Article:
Regents Park Open Air Theatre (on tour)
9th February 2016 (Curve, Leicester)
As a literature student, I hang my head in shame when I admit that my previous knowledge of Lord of the Flies was mainly informed by the excellent episode of The Simpsons, ‘Das Bus’. Having now seen Nigel Williams’ stage adaptation of William Golding’s seminal 1954 novel, I can attest that said spoof is remarkably faithful to its source (albeit featuring fewer deaths), or, at least, to this production.
Crash landed in paradise following evacuation from war-torn Britain, a disparate group of schoolboys fight, unite and generally run wild in an escalating series of conflicts in Timothy Sheader’s production which explores human nature, child psychology, morality and power struggles. Lead by the well-meaning but ineffective Ralph (Luke Ward-Wilkinson), the group attempt to instil rules and order - to the annoyance of school prefect, Jack Merridew (Freddie Watkins), who forms his own anarchic sub-group fuelled by an animalistic desire to hunt and kill.
Scenes of the boys battering and bloodying each other are captured in visceral slow motion (reminiscent of those nature documentaries detailing the precise moment of death as the predator pounces on its prey), accompanied by Nick Powell’s superb use of ethereal recordings of the Choir of Westminster Abbey. These searing moments of grace highlight the disparity between the mischievous yet innocent choristers that arrived on the island and the blood thirsty brutality they now embrace. Choir leader, Jack, in particular embodies this trope of ‘fallen angel’, evocative of Milton’s Paradise Lost. This also plays upon the religious allusions of the title, as the ‘Lord of the Flies’ – initially present in Simon’s (Keenan Munn-Francis) hallucinations of the fly-infested pig’s head – eventually becomes an allegory for the boys themselves, empowering the beast within.
While the implications of primal savagery and the concept of good vs. evil are contestable, especially in our modern age, Williams’ script and Sheader’s direction strike a balance in which our empathy and critical engagement are never totally isolated. The language perfectly echoes the tones of pre-pubescent mockery, where the worst conceivable insult is to be called ‘stupid’, and saying ‘shit’ is the height of maturity. On first arrival the boys gleefully scavenge the remnants of the cargo, playing dress-up in ladies bras and swimsuits, and – in a moment of clever modernity – group together for a ‘selfie’ which unfortunately can’t be shared because ‘there’s no 3G!’ on the island. These small touches reveal their innate naivety and ensure that we never lose sight of the characters’ youth – when everything is a game and the lines of reality are blurred in the eyes of children, how far can they be held reprehensible?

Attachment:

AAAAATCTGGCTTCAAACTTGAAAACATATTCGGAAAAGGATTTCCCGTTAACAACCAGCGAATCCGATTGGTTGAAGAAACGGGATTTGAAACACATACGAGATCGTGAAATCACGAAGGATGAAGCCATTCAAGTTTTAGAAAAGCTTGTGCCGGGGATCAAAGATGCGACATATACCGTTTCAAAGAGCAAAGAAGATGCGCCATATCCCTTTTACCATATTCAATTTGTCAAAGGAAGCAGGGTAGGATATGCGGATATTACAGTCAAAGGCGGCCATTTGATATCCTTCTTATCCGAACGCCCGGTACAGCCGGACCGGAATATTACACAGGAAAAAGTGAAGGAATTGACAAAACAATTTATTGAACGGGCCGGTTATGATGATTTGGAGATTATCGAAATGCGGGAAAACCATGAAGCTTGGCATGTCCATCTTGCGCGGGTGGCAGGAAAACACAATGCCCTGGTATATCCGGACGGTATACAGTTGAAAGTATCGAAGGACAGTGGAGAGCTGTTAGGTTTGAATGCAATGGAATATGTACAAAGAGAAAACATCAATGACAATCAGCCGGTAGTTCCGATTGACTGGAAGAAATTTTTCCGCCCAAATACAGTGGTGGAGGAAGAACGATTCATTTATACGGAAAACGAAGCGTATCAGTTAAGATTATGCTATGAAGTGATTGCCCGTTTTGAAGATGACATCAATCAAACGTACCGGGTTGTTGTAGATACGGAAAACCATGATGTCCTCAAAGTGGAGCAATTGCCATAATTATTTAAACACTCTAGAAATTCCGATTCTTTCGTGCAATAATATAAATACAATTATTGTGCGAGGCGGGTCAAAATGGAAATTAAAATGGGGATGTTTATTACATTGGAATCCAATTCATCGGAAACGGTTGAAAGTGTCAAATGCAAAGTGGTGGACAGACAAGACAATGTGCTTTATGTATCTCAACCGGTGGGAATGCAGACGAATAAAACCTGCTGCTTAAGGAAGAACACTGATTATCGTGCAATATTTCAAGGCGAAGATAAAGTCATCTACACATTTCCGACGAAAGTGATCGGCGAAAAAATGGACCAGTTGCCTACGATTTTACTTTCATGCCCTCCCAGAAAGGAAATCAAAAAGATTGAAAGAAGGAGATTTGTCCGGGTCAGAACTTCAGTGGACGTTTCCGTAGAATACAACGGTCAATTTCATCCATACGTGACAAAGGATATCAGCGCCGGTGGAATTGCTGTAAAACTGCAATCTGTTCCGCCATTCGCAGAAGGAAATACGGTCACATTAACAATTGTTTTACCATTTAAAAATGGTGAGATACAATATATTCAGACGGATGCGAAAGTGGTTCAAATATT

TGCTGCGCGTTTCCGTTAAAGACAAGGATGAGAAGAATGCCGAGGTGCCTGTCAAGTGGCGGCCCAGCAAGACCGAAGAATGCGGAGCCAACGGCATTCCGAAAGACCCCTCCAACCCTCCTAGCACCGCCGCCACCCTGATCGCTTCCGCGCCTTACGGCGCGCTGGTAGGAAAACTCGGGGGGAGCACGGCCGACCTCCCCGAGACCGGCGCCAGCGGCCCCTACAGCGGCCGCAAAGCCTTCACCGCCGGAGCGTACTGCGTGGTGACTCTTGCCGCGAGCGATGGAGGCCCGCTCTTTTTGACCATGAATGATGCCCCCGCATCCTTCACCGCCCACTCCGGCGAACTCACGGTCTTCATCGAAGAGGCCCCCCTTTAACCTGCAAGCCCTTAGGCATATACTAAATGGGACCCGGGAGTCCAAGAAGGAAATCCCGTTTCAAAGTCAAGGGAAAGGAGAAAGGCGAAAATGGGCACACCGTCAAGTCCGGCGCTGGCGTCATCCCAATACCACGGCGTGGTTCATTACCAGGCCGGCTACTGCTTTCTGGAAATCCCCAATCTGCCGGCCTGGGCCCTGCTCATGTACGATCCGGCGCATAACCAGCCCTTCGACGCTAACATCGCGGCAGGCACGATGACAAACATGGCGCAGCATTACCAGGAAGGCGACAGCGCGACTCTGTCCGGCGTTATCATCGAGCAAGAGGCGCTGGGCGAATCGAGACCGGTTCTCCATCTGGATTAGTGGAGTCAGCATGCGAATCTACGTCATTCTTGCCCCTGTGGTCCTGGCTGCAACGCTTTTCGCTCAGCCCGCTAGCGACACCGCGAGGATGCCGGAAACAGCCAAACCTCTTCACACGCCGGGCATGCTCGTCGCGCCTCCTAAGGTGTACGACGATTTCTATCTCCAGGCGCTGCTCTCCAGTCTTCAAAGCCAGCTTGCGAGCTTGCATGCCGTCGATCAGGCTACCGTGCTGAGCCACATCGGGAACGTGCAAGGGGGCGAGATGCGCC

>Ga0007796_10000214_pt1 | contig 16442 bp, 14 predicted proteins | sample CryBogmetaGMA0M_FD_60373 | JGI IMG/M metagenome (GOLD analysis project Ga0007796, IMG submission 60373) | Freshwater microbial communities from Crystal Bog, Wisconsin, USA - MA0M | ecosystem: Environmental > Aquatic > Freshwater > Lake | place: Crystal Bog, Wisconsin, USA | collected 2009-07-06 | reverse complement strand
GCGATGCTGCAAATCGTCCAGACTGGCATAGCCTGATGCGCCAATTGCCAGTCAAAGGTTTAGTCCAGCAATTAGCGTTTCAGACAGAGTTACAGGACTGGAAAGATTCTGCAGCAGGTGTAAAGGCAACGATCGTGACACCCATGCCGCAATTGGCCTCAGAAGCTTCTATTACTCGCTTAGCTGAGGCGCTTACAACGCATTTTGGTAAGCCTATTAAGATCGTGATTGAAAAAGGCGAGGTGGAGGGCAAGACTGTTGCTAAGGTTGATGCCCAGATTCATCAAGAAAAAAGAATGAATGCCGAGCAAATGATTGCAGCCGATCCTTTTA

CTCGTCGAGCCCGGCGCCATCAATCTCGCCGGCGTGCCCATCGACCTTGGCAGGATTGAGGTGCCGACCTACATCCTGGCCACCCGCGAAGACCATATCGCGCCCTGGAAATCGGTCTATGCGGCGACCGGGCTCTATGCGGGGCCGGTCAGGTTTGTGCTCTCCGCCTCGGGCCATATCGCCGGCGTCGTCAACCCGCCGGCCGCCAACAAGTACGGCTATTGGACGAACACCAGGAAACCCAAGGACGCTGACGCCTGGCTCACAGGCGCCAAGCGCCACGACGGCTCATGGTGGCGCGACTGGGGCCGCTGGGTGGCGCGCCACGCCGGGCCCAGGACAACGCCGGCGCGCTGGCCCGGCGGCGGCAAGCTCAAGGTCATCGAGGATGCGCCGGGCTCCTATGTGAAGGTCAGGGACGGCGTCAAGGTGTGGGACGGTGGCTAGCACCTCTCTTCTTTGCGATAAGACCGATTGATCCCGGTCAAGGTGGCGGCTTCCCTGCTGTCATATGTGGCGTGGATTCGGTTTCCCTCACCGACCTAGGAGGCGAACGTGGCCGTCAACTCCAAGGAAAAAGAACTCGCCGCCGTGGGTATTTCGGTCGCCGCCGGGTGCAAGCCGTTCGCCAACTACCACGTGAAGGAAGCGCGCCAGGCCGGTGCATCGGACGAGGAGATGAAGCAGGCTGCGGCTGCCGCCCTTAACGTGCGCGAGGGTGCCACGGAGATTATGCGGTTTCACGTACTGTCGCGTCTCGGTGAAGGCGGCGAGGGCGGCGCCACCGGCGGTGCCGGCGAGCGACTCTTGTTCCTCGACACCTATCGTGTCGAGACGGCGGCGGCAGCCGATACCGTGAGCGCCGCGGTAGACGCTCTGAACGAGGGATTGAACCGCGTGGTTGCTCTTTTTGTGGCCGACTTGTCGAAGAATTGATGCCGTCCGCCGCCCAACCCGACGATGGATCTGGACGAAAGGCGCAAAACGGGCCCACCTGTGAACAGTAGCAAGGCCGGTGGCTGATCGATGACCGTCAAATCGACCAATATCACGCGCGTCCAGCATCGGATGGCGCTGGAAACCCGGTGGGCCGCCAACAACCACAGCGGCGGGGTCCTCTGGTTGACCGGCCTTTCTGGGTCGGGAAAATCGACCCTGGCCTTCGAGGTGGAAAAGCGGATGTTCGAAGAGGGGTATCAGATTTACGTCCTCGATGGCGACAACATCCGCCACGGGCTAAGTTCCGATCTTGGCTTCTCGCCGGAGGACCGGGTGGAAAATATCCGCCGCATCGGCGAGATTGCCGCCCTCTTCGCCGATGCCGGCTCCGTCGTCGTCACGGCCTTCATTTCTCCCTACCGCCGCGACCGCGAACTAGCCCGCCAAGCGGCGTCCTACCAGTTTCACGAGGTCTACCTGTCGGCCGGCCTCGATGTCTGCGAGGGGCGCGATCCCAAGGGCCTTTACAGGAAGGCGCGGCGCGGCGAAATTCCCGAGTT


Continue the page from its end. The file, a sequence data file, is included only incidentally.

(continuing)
The end of the play deals a harsh reminder of this as the boys are diminished both physically and authoritatively by the deafening approach of the rescue helicopters, diverted from their course in the adult war raging on the periphery. While it’s difficult not to comdemn anyone who commits murder, the issues presented are complex and don’t provide any easy answers, but I suppose that’s why Golding’s book remains so pertinent and divisive.
One of the great achievements of this production is Jon Bausor’s astounding set. Baggage and all manner of personal items spill across the space, issuing from the bowels of the life-sized aeroplane carcass. The stunningly crafted tail end of the crashed plane fills much of the stage and transforms into hidey-holes and fire pits and acts as an all-purpose climbing frame upon which the actors leap and swing. Also commendable is the seamless choreography as the nimble footed actors weave in and out of each other, the separate camps occupying the same space while remaining distinctly separate both in place and mentality. Rounded off by some fine performances from a promising set of young actors, this production is a real triumph of literary dramatization.
There was a group of schoolboys in the audience (complete with public school uniforms incredibly reminiscent of those worn on stage!) and under the assured guidance of their teachers they were impeccably behaved (and it’s great to see kids encouraged to visit the theatre). But one has to wonder what happens without the ruling thumb of supervision… I can’t help but wonder what they made of the play and its depiction of the uncivilised (or should that be uninhibited) childhood nature.
Lord of the Flies tours until 19th March 2016.